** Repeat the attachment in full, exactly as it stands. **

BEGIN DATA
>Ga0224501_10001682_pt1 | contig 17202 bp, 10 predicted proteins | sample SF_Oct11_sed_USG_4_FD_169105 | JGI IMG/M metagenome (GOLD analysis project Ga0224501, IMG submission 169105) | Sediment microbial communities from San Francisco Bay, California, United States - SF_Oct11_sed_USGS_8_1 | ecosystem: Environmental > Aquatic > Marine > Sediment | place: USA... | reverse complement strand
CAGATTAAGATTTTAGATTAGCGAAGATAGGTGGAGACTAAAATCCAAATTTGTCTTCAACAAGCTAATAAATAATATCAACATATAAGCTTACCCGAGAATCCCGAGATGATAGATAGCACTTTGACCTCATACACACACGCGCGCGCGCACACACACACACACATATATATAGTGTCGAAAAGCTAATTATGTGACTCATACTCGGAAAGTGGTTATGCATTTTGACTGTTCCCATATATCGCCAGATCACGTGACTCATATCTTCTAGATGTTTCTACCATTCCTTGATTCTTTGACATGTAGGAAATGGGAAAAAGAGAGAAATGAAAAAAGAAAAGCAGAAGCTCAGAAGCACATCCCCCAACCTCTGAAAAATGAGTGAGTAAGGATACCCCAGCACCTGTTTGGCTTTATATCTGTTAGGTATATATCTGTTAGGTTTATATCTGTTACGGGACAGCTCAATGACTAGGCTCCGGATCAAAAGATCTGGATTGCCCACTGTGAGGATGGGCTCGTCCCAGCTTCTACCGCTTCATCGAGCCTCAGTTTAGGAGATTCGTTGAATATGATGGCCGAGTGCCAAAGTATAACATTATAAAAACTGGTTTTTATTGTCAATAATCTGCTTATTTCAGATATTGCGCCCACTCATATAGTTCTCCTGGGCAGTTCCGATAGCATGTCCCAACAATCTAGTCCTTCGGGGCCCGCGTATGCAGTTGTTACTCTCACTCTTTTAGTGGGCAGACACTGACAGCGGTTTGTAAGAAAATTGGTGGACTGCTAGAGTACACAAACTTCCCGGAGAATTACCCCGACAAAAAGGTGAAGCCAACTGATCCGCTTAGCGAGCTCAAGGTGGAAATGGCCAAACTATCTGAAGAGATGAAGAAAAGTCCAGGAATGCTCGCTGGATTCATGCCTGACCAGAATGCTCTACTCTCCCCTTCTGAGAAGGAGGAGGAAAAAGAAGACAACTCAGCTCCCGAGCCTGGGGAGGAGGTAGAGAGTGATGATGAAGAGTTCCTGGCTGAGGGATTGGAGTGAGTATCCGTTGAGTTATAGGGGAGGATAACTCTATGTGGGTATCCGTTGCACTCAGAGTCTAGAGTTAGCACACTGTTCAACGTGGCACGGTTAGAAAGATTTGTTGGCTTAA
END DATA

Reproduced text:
>Ga0224501_10001682_pt1 | contig 17202 bp, 10 predicted proteins | sample SF_Oct11_sed_USG_4_FD_169105 | JGI IMG/M metagenome (GOLD analysis project Ga0224501, IMG submission 169105) | Sediment microbial communities from San Francisco Bay, California, United States - SF_Oct11_sed_USGS_8_1 | ecosystem: Environmental > Aquatic > Marine > Sediment | place: USA... | reverse complement strand
CAGATTAAGATTTTAGATTAGCGAAGATAGGTGGAGACTAAAATCCAAATTTGTCTTCAACAAGCTAATAAATAATATCAACATATAAGCTTACCCGAGAATCCCGAGATGATAGATAGCACTTTGACCTCATACACACACGCGCGCGCGCACACACACACACACATATATATAGTGTCGAAAAGCTAATTATGTGACTCATACTCGGAAAGTGGTTATGCATTTTGACTGTTCCCATATATCGCCAGATCACGTGACTCATATCTTCTAGATGTTTCTACCATTCCTTGATTCTTTGACATGTAGGAAATGGGAAAAAGAGAGAAATGAAAAAAGAAAAGCAGAAGCTCAGAAGCACATCCCCCAACCTCTGAAAAATGAGTGAGTAAGGATACCCCAGCACCTGTTTGGCTTTATATCTGTTAGGTATATATCTGTTAGGTTTATATCTGTTACGGGACAGCTCAATGACTAGGCTCCGGATCAAAAGATCTGGATTGCCCACTGTGAGGATGGGCTCGTCCCAGCTTCTACCGCTTCATCGAGCCTCAGTTTAGGAGATTCGTTGAATATGATGGCCGAGTGCCAAAGTATAACATTATAAAAACTGGTTTTTATTGTCAATAATCTGCTTATTTCAGATATTGCGCCCACTCATATAGTTCTCCTGGGCAGTTCCGATAGCATGTCCCAACAATCTAGTCCTTCGGGGCCCGCGTATGCAGTTGTTACTCTCACTCTTTTAGTGGGCAGACACTGACAGCGGTTTGTAAGAAAATTGGTGGACTGCTAGAGTACACAAACTTCCCGGAGAATTACCCCGACAAAAAGGTGAAGCCAACTGATCCGCTTAGCGAGCTCAAGGTGGAAATGGCCAAACTATCTGAAGAGATGAAGAAAAGTCCAGGAATGCTCGCTGGATTCATGCCTGACCAGAATGCTCTACTCTCCCCTTCTGAGAAGGAGGAGGAAAAAGAAGACAACTCAGCTCCCGAGCCTGGGGAGGAGGTAGAGAGTGATGATGAAGAGTTCCTGGCTGAGGGATTGGAGTGAGTATCCGTTGAGTTATAGGGGAGGATAACTCTATGTGGGTATCCGTTGCACTCAGAGTCTAGAGTTAGCACACTGTTCAACGTGGCACGGTTAGAAAGATTTGTTGGCTTAA